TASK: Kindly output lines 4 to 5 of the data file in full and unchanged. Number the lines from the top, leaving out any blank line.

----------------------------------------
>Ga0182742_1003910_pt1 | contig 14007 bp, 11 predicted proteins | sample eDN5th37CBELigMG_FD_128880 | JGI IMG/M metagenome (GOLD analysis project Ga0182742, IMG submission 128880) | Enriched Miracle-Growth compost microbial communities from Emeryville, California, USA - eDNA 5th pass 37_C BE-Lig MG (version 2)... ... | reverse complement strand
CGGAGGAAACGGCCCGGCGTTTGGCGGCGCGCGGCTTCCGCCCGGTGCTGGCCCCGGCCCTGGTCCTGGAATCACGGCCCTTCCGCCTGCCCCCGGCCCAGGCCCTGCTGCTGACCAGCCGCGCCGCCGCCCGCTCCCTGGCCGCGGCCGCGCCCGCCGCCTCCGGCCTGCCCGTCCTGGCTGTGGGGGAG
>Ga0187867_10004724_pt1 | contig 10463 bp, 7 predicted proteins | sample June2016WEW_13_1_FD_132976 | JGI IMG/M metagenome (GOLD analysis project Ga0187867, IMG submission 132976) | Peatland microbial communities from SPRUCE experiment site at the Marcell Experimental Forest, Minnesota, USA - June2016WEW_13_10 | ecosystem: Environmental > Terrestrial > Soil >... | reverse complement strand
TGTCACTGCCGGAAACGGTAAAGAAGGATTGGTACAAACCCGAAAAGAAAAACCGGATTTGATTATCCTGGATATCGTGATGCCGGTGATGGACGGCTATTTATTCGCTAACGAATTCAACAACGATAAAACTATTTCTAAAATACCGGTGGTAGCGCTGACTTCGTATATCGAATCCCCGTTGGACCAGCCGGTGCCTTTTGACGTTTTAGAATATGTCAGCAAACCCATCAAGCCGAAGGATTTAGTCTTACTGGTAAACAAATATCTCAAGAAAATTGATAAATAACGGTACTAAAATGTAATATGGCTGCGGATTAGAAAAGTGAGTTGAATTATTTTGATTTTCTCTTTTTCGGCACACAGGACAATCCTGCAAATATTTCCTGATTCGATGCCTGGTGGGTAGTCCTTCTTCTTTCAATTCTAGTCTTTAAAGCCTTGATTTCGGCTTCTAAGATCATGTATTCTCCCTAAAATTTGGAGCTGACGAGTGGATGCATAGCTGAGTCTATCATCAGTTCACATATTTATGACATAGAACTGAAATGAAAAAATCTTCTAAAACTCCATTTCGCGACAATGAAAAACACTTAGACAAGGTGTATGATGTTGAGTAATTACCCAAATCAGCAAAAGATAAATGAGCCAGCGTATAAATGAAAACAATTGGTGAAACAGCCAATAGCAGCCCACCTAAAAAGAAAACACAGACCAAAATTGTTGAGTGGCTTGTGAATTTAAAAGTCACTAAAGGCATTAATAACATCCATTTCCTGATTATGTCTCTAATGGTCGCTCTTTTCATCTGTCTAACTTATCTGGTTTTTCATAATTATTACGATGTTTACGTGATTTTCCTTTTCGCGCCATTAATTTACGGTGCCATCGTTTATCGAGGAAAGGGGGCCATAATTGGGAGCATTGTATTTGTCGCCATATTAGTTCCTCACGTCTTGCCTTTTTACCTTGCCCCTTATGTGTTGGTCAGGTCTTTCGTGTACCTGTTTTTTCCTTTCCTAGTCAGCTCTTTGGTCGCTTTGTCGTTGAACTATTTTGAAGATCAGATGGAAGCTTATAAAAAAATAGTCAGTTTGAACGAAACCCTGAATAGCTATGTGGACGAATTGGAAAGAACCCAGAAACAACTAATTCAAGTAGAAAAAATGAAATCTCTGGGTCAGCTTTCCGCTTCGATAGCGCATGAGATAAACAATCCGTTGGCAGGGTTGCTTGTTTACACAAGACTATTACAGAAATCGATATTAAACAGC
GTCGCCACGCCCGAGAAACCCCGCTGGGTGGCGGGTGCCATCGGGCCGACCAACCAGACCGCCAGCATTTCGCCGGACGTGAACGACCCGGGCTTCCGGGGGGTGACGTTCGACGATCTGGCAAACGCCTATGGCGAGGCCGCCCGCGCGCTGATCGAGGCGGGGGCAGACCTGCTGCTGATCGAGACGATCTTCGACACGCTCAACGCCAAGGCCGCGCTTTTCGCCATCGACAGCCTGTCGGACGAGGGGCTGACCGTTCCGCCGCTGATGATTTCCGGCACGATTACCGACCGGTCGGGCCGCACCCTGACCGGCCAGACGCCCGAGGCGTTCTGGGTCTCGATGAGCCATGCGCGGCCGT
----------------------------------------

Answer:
TGTCACTGCCGGAAACGGTAAAGAAGGATTGGTACAAACCCGAAAAGAAAAACCGGATTTGATTATCCTGGATATCGTGATGCCGGTGATGGACGGCTATTTATTCGCTAACGAATTCAACAACGATAAAACTATTTCTAAAATACCGGTGGTAGCGCTGACTTCGTATATCGAATCCCCGTTGGACCAGCCGGTGCCTTTTGACGTTTTAGAATATGTCAGCAAACCCATCAAGCCGAAGGATTTAGTCTTACTGGTAAACAAATATCTCAAGAAAATTGATAAATAACGGTACTAAAATGTAATATGGCTGCGGATTAGAAAAGTGAGTTGAATTATTTTGATTTTCTCTTTTTCGGCACACAGGACAATCCTGCAAATATTTCCTGATTCGATGCCTGGTGGGTAGTCCTTCTTCTTTCAATTCTAGTCTTTAAAGCCTTGATTTCGGCTTCTAAGATCATGTATTCTCCCTAAAATTTGGAGCTGACGAGTGGATGCATAGCTGAGTCTATCATCAGTTCACATATTTATGACATAGAACTGAAATGAAAAAATCTTCTAAAACTCCATTTCGCGACAATGAAAAACACTTAGACAAGGTGTATGATGTTGAGTAATTACCCAAATCAGCAAAAGATAAATGAGCCAGCGTATAAATGAAAACAATTGGTGAAACAGCCAATAGCAGCCCACCTAAAAAGAAAACACAGACCAAAATTGTTGAGTGGCTTGTGAATTTAAAAGTCACTAAAGGCATTAATAACATCCATTTCCTGATTATGTCTCTAATGGTCGCTCTTTTCATCTGTCTAACTTATCTGGTTTTTCATAATTATTACGATGTTTACGTGATTTTCCTTTTCGCGCCATTAATTTACGGTGCCATCGTTTATCGAGGAAAGGGGGCCATAATTGGGAGCATTGTATTTGTCGCCATATTAGTTCCTCACGTCTTGCCTTTTTACCTTGCCCCTTATGTGTTGGTCAGGTCTTTCGTGTACCTGTTTTTTCCTTTCCTAGTCAGCTCTTTGGTCGCTTTGTCGTTGAACTATTTTGAAGATCAGATGGAAGCTTATAAAAAAATAGTCAGTTTGAACGAAACCCTGAATAGCTATGTGGACGAATTGGAAAGAACCCAGAAACAACTAATTCAAGTAGAAAAAATGAAATCTCTGGGTCAGCTTTCCGCTTCGATAGCGCATGAGATAAACAATCCGTTGGCAGGGTTGCTTGTTTACACAAGACTATTACAGAAATCGATATTAAACAGC
GTCGCCACGCCCGAGAAACCCCGCTGGGTGGCGGGTGCCATCGGGCCGACCAACCAGACCGCCAGCATTTCGCCGGACGTGAACGACCCGGGCTTCCGGGGGGTGACGTTCGACGATCTGGCAAACGCCTATGGCGAGGCCGCCCGCGCGCTGATCGAGGCGGGGGCAGACCTGCTGCTGATCGAGACGATCTTCGACACGCTCAACGCCAAGGCCGCGCTTTTCGCCATCGACAGCCTGTCGGACGAGGGGCTGACCGTTCCGCCGCTGATGATTTCCGGCACGATTACCGACCGGTCGGGCCGCACCCTGACCGGCCAGACGCCCGAGGCGTTCTGGGTCTCGATGAGCCATGCGCGGCCGT